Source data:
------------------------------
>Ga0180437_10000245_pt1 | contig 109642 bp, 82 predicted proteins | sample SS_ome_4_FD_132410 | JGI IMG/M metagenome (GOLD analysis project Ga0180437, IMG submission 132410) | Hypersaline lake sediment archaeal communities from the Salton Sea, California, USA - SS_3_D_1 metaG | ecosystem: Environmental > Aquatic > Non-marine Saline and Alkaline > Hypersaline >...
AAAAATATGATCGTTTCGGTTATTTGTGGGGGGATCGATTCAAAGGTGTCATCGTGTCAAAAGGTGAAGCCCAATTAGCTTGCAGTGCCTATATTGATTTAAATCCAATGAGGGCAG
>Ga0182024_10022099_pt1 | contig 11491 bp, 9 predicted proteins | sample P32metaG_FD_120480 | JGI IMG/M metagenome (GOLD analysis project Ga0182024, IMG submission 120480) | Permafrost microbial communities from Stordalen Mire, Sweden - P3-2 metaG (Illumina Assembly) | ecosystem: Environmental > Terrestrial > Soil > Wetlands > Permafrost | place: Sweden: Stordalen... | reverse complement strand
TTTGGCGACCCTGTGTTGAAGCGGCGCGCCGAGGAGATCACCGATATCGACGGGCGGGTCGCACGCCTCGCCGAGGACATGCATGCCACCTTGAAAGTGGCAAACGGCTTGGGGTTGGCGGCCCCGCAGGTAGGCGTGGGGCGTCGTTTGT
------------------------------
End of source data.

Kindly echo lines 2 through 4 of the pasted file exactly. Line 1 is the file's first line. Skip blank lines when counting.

AAAAATATGATCGTTTCGGTTATTTGTGGGGGGATCGATTCAAAGGTGTCATCGTGTCAAAAGGTGAAGCCCAATTAGCTTGCAGTGCCTATATTGATTTAAATCCAATGAGGGCAG
>Ga0182024_10022099_pt1 | contig 11491 bp, 9 predicted proteins | sample P32metaG_FD_120480 | JGI IMG/M metagenome (GOLD analysis project Ga0182024, IMG submission 120480) | Permafrost microbial communities from Stordalen Mire, Sweden - P3-2 metaG (Illumina Assembly) | ecosystem: Environmental > Terrestrial > Soil > Wetlands > Permafrost | place: Sweden: Stordalen... | reverse complement strand
TTTGGCGACCCTGTGTTGAAGCGGCGCGCCGAGGAGATCACCGATATCGACGGGCGGGTCGCACGCCTCGCCGAGGACATGCATGCCACCTTGAAAGTGGCAAACGGCTTGGGGTTGGCGGCCCCGCAGGTAGGCGTGGGGCGTCGTTTGT